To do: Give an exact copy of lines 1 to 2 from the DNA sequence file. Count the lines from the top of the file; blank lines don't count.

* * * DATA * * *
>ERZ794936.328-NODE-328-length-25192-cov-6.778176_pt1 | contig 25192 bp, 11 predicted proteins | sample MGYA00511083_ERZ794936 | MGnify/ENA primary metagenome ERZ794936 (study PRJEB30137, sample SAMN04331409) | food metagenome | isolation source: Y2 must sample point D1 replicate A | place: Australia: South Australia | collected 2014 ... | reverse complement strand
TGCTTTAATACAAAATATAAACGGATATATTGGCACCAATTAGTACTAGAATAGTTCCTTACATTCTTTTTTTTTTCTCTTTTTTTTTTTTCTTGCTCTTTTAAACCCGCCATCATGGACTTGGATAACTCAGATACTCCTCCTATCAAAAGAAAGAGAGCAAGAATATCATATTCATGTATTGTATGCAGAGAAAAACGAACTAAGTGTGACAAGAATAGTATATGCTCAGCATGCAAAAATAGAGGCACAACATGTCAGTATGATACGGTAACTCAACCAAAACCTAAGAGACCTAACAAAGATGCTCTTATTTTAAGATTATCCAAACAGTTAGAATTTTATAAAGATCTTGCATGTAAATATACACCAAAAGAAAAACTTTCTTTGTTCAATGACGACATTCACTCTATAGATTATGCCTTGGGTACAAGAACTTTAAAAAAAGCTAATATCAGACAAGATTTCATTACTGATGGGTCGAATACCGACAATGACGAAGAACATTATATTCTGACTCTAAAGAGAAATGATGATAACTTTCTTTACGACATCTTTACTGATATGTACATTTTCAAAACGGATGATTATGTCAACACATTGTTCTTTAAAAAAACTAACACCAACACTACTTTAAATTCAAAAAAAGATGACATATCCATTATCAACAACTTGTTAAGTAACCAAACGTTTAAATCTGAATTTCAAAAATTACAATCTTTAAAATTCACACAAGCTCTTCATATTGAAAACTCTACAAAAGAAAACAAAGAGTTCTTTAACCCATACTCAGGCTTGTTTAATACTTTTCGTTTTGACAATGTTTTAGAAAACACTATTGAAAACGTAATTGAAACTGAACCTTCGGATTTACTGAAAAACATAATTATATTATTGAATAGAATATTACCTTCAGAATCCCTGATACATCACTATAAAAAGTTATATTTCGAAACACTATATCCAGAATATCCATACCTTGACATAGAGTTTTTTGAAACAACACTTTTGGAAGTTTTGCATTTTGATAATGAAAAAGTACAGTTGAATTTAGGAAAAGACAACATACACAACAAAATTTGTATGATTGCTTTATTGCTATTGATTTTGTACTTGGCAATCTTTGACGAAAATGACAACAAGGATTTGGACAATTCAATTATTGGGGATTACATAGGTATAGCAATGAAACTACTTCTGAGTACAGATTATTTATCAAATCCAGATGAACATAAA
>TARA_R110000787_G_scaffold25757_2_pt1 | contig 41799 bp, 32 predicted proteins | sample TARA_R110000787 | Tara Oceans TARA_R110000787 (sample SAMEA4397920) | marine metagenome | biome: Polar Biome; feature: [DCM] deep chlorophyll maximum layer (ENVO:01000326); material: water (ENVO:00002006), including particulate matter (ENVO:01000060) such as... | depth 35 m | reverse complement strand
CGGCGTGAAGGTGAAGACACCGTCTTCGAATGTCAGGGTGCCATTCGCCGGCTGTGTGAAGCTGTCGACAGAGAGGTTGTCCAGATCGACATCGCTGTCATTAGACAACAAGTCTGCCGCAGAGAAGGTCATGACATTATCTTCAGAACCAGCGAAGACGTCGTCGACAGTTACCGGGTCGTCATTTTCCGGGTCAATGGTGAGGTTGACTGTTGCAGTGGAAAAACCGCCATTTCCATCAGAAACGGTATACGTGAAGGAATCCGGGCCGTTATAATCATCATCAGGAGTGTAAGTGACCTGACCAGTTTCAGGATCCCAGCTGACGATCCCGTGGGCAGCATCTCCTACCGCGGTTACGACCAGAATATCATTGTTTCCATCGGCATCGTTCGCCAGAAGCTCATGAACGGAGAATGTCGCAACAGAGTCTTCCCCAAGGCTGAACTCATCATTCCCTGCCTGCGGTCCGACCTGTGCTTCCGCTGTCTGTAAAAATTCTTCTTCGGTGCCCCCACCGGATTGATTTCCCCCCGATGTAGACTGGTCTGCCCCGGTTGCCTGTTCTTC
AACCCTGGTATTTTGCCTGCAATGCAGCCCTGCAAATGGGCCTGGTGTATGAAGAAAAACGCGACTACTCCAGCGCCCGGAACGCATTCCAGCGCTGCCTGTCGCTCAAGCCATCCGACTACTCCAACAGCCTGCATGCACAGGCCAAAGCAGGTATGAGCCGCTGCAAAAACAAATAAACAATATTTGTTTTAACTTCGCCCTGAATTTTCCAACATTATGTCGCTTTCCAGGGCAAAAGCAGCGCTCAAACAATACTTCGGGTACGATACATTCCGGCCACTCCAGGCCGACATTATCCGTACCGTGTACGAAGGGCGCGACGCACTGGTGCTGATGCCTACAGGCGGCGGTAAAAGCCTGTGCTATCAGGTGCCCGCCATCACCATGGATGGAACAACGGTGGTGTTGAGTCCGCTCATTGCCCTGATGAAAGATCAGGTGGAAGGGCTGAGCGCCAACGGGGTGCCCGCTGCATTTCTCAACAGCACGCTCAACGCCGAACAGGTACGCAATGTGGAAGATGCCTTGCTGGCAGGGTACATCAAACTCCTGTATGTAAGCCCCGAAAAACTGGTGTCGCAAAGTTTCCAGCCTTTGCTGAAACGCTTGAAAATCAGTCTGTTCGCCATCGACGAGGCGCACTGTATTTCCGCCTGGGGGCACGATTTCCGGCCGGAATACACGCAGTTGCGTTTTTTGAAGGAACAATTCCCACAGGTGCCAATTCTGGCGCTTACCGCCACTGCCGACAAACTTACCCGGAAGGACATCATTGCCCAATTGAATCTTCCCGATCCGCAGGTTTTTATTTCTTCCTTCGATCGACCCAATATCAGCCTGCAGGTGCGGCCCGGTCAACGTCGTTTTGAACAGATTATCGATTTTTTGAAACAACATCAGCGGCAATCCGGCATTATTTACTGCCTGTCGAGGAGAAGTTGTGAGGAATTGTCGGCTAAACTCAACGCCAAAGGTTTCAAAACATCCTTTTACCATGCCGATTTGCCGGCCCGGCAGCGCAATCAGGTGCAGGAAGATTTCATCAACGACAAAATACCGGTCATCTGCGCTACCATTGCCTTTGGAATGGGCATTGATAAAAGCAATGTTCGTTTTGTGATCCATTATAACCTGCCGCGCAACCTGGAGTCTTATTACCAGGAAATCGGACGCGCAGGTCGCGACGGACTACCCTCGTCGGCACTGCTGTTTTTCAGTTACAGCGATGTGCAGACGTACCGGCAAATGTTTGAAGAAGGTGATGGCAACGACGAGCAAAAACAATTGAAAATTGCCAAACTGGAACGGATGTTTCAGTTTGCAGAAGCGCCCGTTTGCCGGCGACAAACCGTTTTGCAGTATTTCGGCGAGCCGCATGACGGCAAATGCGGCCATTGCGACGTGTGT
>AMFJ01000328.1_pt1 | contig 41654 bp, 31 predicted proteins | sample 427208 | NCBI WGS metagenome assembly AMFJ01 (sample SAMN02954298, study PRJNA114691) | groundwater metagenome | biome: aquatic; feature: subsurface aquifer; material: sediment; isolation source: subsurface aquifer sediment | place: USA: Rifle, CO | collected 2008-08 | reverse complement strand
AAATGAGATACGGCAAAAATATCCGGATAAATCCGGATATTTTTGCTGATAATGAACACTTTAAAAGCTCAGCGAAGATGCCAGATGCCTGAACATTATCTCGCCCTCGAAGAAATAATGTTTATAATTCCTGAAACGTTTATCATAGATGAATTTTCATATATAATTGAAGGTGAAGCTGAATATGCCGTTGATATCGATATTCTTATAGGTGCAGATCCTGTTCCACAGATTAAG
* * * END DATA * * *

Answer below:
>ERZ794936.328-NODE-328-length-25192-cov-6.778176_pt1 | contig 25192 bp, 11 predicted proteins | sample MGYA00511083_ERZ794936 | MGnify/ENA primary metagenome ERZ794936 (study PRJEB30137, sample SAMN04331409) | food metagenome | isolation source: Y2 must sample point D1 replicate A | place: Australia: South Australia | collected 2014 ... | reverse complement strand
TGCTTTAATACAAAATATAAACGGATATATTGGCACCAATTAGTACTAGAATAGTTCCTTACATTCTTTTTTTTTTCTCTTTTTTTTTTTTCTTGCTCTTTTAAACCCGCCATCATGGACTTGGATAACTCAGATACTCCTCCTATCAAAAGAAAGAGAGCAAGAATATCATATTCATGTATTGTATGCAGAGAAAAACGAACTAAGTGTGACAAGAATAGTATATGCTCAGCATGCAAAAATAGAGGCACAACATGTCAGTATGATACGGTAACTCAACCAAAACCTAAGAGACCTAACAAAGATGCTCTTATTTTAAGATTATCCAAACAGTTAGAATTTTATAAAGATCTTGCATGTAAATATACACCAAAAGAAAAACTTTCTTTGTTCAATGACGACATTCACTCTATAGATTATGCCTTGGGTACAAGAACTTTAAAAAAAGCTAATATCAGACAAGATTTCATTACTGATGGGTCGAATACCGACAATGACGAAGAACATTATATTCTGACTCTAAAGAGAAATGATGATAACTTTCTTTACGACATCTTTACTGATATGTACATTTTCAAAACGGATGATTATGTCAACACATTGTTCTTTAAAAAAACTAACACCAACACTACTTTAAATTCAAAAAAAGATGACATATCCATTATCAACAACTTGTTAAGTAACCAAACGTTTAAATCTGAATTTCAAAAATTACAATCTTTAAAATTCACACAAGCTCTTCATATTGAAAACTCTACAAAAGAAAACAAAGAGTTCTTTAACCCATACTCAGGCTTGTTTAATACTTTTCGTTTTGACAATGTTTTAGAAAACACTATTGAAAACGTAATTGAAACTGAACCTTCGGATTTACTGAAAAACATAATTATATTATTGAATAGAATATTACCTTCAGAATCCCTGATACATCACTATAAAAAGTTATATTTCGAAACACTATATCCAGAATATCCATACCTTGACATAGAGTTTTTTGAAACAACACTTTTGGAAGTTTTGCATTTTGATAATGAAAAAGTACAGTTGAATTTAGGAAAAGACAACATACACAACAAAATTTGTATGATTGCTTTATTGCTATTGATTTTGTACTTGGCAATCTTTGACGAAAATGACAACAAGGATTTGGACAATTCAATTATTGGGGATTACATAGGTATAGCAATGAAACTACTTCTGAGTACAGATTATTTATCAAATCCAGATGAACATAAA